Świątek will be contesting her maiden Grand Slam final at 19 following a stellar junior career, while Kenin is 21. It marks the pair's first meeting in the top tier, four years removed from Świątek's third-round triumph over Kenin in the juniors at Roland-Garros when both were different players at earlier stages of their tennis journeys. The close proximity in age belies their paths to the finale. The 54th-ranked Świątek — the first Polish player in the Open Era to make the Roland-Garros final — has conceded only 23 games without losing a set. Her powerful forehand with spin has overwhelmed opponents. Kenin, the reigning Australian Open champion, meanwhile has posted four three-set wins and overcame fellow Grand Slam winner Petra Kvitova in Thursday's tight two-set semi-final. "If Świątek's forehand holds up in the pressure of a major final, that's what is going to give her the best chance," said Shriver. "Świątek has an edge on the forehands. Kenin has shored up her forehand so much the last two years but it can still go a bit wobbly. But I guess we know how Kenin shows up in major finals and big matches because she did in Melbourne." Indeed battling and rising to the occasion are something the former junior No.2 does extremely well, aside from generating ample power of her own by standing on or near the baseline and using her rivals' pace. Kenin lost her lone match on clay ahead of Roland-Garros 6-0, 6-0 to Victoria Azarenka — hardly the ideal preparation — and her turnaround wasn't lost on Shriver. "I don't know who has won or even been to a final of a major the next tournament after losing love and love," said Shriver. "That kind of shows you her mental strength again, so it's kind of a hard match to break down for sure because I haven't seen the match-up. But you can kind of imagine the form they've had in the last few matches, Iga obviously the whole tournament."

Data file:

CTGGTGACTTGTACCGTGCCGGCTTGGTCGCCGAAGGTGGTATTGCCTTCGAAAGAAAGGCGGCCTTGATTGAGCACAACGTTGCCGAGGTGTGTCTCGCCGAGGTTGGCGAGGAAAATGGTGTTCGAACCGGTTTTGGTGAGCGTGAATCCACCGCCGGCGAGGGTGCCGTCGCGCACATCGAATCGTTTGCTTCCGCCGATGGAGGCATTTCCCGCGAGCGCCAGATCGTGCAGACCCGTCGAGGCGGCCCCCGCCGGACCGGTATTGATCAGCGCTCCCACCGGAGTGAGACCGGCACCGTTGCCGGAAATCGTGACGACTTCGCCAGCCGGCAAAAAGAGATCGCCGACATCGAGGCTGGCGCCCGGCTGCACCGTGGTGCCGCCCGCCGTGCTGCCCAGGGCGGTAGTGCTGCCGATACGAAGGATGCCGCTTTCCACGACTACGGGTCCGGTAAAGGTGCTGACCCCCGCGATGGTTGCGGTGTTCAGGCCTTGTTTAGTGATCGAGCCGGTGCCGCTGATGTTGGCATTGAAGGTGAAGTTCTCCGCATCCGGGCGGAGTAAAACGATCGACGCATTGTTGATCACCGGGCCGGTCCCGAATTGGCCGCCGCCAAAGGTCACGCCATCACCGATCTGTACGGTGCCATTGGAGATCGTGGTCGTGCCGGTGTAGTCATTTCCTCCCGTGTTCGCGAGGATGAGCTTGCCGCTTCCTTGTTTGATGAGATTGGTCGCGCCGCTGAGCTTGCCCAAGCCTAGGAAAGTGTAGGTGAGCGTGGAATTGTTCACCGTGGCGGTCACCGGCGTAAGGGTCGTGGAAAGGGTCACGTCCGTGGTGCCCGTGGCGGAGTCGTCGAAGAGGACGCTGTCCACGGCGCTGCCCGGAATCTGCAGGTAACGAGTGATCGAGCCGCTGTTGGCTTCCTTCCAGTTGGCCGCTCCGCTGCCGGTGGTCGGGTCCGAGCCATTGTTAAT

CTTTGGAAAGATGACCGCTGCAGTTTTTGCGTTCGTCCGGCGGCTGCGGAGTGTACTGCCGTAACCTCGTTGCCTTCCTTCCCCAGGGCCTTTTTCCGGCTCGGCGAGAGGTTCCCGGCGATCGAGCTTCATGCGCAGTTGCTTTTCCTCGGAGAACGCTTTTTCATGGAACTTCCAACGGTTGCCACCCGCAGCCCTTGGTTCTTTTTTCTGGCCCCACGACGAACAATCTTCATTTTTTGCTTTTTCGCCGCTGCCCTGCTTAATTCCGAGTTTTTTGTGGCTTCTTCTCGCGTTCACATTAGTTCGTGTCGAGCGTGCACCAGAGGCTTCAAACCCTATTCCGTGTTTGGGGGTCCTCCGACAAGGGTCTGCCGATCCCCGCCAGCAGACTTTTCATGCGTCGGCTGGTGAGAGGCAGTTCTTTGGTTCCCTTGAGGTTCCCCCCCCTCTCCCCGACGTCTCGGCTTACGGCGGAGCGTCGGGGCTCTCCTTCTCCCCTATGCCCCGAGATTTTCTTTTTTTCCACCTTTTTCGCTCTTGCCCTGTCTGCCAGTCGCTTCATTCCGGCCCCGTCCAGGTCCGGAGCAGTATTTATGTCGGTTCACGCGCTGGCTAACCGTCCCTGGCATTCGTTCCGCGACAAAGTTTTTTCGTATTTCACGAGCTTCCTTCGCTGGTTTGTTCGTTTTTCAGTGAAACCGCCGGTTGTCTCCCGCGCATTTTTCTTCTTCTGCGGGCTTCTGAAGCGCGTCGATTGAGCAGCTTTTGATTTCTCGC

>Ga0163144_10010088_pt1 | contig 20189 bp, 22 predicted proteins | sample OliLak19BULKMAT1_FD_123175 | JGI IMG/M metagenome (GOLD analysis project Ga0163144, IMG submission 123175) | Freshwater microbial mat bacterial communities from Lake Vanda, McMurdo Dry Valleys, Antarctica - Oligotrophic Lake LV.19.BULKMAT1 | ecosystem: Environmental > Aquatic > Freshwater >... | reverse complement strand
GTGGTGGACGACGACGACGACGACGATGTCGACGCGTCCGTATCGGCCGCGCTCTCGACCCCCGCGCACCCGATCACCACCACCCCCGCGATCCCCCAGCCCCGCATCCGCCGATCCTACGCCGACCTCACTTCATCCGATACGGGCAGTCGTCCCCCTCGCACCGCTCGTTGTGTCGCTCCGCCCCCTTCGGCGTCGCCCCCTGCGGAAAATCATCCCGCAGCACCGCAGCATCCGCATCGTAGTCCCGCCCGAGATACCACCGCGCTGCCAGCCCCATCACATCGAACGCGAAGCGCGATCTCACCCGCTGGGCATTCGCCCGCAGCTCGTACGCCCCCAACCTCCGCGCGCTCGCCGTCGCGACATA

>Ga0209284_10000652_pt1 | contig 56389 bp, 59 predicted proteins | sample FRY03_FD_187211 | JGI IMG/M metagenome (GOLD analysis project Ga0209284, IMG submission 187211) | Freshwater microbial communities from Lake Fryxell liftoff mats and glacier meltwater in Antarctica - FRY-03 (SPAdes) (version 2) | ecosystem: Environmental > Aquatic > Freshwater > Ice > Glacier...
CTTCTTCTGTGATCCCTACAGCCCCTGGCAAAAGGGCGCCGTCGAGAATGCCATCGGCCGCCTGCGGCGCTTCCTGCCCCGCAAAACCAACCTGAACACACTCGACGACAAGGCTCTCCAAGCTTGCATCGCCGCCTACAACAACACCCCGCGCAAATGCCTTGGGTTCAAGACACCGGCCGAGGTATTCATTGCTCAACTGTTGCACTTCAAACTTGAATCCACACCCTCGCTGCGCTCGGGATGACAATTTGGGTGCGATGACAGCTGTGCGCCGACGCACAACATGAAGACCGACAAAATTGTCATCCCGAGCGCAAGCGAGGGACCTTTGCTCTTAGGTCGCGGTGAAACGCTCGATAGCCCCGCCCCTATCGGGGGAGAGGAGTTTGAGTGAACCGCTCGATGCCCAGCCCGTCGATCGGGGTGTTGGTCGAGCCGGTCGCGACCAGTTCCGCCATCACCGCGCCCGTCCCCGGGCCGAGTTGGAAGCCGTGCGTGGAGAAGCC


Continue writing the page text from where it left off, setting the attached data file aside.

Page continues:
No one-hit wonder

Kenin has made adjustments this fortnight that could aid her in the final, according to another former player and veteran broadcaster, Sophie Amiach. "I think she's very adaptable to the surface," said Amiach, formerly coached by pioneer Billie Jean King. "I watched her play at the beginning of the tournament and thought, there's no way she is going to win this. She's playing 70 per cent down the line. This is not a hard court. You got to use the cross-court short. And little by little, if they were to look at her matches and where she was playing from day one to today, you'll see a lot more cross-court play. I said I thought that maybe Kenin is a one-hit wonder but she's showing that she's not, which is great. I am nicely surprised." Świątek sailing through the draw means she likely has ample physical reserves — even with going deep in doubles — but it raises the question: How will she respond in her first final at a major if doubles quarter-finalist Kenin starts better or wins the first set?" "What a problem to have!" said Shriver.

Andrea Hlavackova reached the doubles final at Roland-Garros unseeded in 2011 and without surrendering a set, like Świątek. The Czech said she and partner Lucie Hradecka never pondered that 'what if' scenario. "We never had that in our mind," Hlavackova said. "If the match starts a little bit on the wrong foot, you might get a little worried and think like, 'Until now it's been going so smooth'. But at the same time, she's saved a lot of energy." Hlavackova and Hradecka won their final, in straight sets.

If Saturday's contest goes the distance, the numbers align with Kenin, however. She holds a 10-3 record in third sets this year, winning her last six at Grand Slams, compared to Świątek's third-set tally of 1-1 at majors in 2020. An amazing achievement for both to get to the final but one will be happier come Saturday night in Paris.